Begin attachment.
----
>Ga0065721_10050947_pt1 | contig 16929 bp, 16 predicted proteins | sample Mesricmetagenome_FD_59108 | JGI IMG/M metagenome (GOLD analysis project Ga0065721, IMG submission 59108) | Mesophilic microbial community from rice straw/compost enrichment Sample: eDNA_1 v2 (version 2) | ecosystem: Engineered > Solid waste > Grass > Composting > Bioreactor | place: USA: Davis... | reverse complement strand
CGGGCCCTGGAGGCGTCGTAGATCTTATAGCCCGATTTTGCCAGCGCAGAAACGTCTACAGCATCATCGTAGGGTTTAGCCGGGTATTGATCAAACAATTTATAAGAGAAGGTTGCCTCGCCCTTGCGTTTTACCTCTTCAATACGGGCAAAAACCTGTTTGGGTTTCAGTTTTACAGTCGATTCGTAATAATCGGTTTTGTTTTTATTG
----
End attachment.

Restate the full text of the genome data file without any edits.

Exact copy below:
>Ga0065721_10050947_pt1 | contig 16929 bp, 16 predicted proteins | sample Mesricmetagenome_FD_59108 | JGI IMG/M metagenome (GOLD analysis project Ga0065721, IMG submission 59108) | Mesophilic microbial community from rice straw/compost enrichment Sample: eDNA_1 v2 (version 2) | ecosystem: Engineered > Solid waste > Grass > Composting > Bioreactor | place: USA: Davis... | reverse complement strand
CGGGCCCTGGAGGCGTCGTAGATCTTATAGCCCGATTTTGCCAGCGCAGAAACGTCTACAGCATCATCGTAGGGTTTAGCCGGGTATTGATCAAACAATTTATAAGAGAAGGTTGCCTCGCCCTTGCGTTTTACCTCTTCAATACGGGCAAAAACCTGTTTGGGTTTCAGTTTTACAGTCGATTCGTAATAATCGGTTTTGTTTTTATTG